The Rise and Fall of the Third Reich by William Shirer
Created: Sat Mar 20 16:03:00 2010 | Last modified: Sat Mar 20 16:03:00 2010
I recently finished reading this excellent book by William L Shirer, an American journalist who was stationed at Berlin upto the 1940s.
"Rise and Fall" is about 1500 pages: not for the faint-hearted! But it's a highly rewarding experience for those patient enough to plod through it. The first half of the book talks about the early life of Adolf Hitler and his growth from relative obscurity to one of the most powerful men in Germany by 1933: that fateful year. This part of the book is full of intrigue and goes in detail to the political machinations of Hitler and his most loyal supporters to become Germany's Chancellor.
The second half of the book is about Nazi Germany and Hitler's consolidation of power. The blood purge in which he destroyed his SA is explained in gory detail here.
The part covering the annexation of Austria, the bloodless conquest of Czechoslovakia and Hitler's brutal invasion of Poland which went unpunished by the Allies is given a broad, but thorough treatment. The reasons for the WW II are detailed here: a long and intriguing story of political activities in the capitals of Europe at that time.
The next part of the book covers WW II itself and concentrates mainly on Germany's march on Russia, its terrifying victories in the early stages (Blitzkrieg) and then the subsequent reversals.
The final part of the book talks about the end of Hitler and his brutal Nazi regime, the atrocities committed by the SS in the name of the New Order in the conquered lands and finally the end of the Third Reich. This part of the book goes into detail about Hitler's final few days in his bunker under the Chancellery where he goes into an almighty rage when he discovers the 'treason' committed by his closest followers Goering and Himmler: an intriguing read indeed!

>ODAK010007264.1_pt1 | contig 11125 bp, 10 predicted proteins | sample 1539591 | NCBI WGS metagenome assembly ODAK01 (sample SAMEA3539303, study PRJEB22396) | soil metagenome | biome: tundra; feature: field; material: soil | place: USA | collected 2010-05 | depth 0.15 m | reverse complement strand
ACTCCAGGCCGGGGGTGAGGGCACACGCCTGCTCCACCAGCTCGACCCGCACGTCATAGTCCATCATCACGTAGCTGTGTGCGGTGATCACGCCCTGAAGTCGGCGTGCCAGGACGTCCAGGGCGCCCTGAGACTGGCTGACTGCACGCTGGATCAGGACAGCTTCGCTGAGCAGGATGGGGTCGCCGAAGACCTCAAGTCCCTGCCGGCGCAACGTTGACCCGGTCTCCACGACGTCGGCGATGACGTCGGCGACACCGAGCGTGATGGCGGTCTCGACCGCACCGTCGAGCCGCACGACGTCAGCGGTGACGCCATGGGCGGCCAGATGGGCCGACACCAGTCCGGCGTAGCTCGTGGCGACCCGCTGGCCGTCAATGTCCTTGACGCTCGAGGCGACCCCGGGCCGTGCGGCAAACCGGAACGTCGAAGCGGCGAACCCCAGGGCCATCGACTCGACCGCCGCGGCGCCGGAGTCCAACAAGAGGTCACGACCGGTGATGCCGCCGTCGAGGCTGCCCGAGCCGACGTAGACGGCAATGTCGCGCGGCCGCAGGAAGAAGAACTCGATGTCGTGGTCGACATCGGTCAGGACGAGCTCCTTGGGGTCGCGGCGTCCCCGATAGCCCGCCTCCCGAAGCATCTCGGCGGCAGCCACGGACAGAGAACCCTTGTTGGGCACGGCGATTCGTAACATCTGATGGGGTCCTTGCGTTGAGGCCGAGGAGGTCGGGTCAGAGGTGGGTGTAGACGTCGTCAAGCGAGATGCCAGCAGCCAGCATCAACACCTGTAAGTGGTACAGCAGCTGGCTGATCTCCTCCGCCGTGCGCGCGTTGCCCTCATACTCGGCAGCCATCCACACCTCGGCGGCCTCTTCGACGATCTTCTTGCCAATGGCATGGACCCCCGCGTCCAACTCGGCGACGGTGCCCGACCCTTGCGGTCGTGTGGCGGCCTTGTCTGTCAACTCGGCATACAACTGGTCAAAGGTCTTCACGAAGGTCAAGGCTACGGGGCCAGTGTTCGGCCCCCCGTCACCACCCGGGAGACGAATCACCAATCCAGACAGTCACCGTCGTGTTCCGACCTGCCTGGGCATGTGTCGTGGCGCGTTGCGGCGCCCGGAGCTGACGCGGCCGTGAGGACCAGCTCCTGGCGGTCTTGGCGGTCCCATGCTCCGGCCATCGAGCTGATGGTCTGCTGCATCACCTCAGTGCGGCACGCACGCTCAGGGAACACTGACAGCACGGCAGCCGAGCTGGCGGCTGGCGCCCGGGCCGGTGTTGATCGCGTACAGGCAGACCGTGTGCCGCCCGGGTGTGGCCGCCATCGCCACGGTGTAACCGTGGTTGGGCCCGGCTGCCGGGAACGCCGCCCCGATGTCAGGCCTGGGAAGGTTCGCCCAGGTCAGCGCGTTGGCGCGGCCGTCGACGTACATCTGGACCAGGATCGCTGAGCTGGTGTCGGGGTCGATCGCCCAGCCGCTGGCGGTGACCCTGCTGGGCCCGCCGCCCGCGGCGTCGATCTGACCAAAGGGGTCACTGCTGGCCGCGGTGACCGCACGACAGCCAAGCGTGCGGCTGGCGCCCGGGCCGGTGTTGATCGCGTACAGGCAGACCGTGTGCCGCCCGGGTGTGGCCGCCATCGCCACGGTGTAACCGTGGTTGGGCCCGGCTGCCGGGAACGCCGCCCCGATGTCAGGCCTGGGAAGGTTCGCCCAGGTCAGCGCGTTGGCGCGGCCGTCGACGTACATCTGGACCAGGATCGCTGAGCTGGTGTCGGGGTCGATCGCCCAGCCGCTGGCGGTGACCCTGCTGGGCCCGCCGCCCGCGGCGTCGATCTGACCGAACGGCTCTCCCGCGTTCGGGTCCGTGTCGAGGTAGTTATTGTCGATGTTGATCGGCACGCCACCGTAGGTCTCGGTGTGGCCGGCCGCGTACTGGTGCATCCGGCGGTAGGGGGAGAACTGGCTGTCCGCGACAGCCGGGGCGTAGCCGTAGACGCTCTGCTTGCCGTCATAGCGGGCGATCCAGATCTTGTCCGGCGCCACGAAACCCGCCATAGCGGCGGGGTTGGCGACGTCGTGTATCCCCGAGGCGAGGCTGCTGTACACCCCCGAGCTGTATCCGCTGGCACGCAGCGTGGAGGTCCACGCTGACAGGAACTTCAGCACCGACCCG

The technique used by the author: at times presenting events like a broad-minded historian and at times zooming in close to the action when required is excellent in establishing the correct atmosphere. The author shows a talent for building up suspense when required (even though we all know what happened in the end). An example of this is when he explains the conspiracy against Hitler and the chain of events that led to the unsuccessful assassination of the Fuehrer. As good as it can ever get! This ability makes this book unique.
Overall this book is great for all those who are interested in Nazi Germany and WW II. The book is very objective (though at times bringing out the author's prejudices). There are also cetain inconsistencies in the book: while some parts are given extreme importance (like the planned annexation of Poland) other events (especially those unrelated to Germany during the troubled period of WW II) are skimmed over.
There is no doubt that the author was well-informed as he had access to the captured German documents and there are plenty of footnotes and endnotes throughout the book. No doubt, William Shirer had put in a lot of work into the book and it shows: a great reference book on one of the darkest pages of history - World War II.
This book gets a 4/5 from me. Highly recommended for history buffs.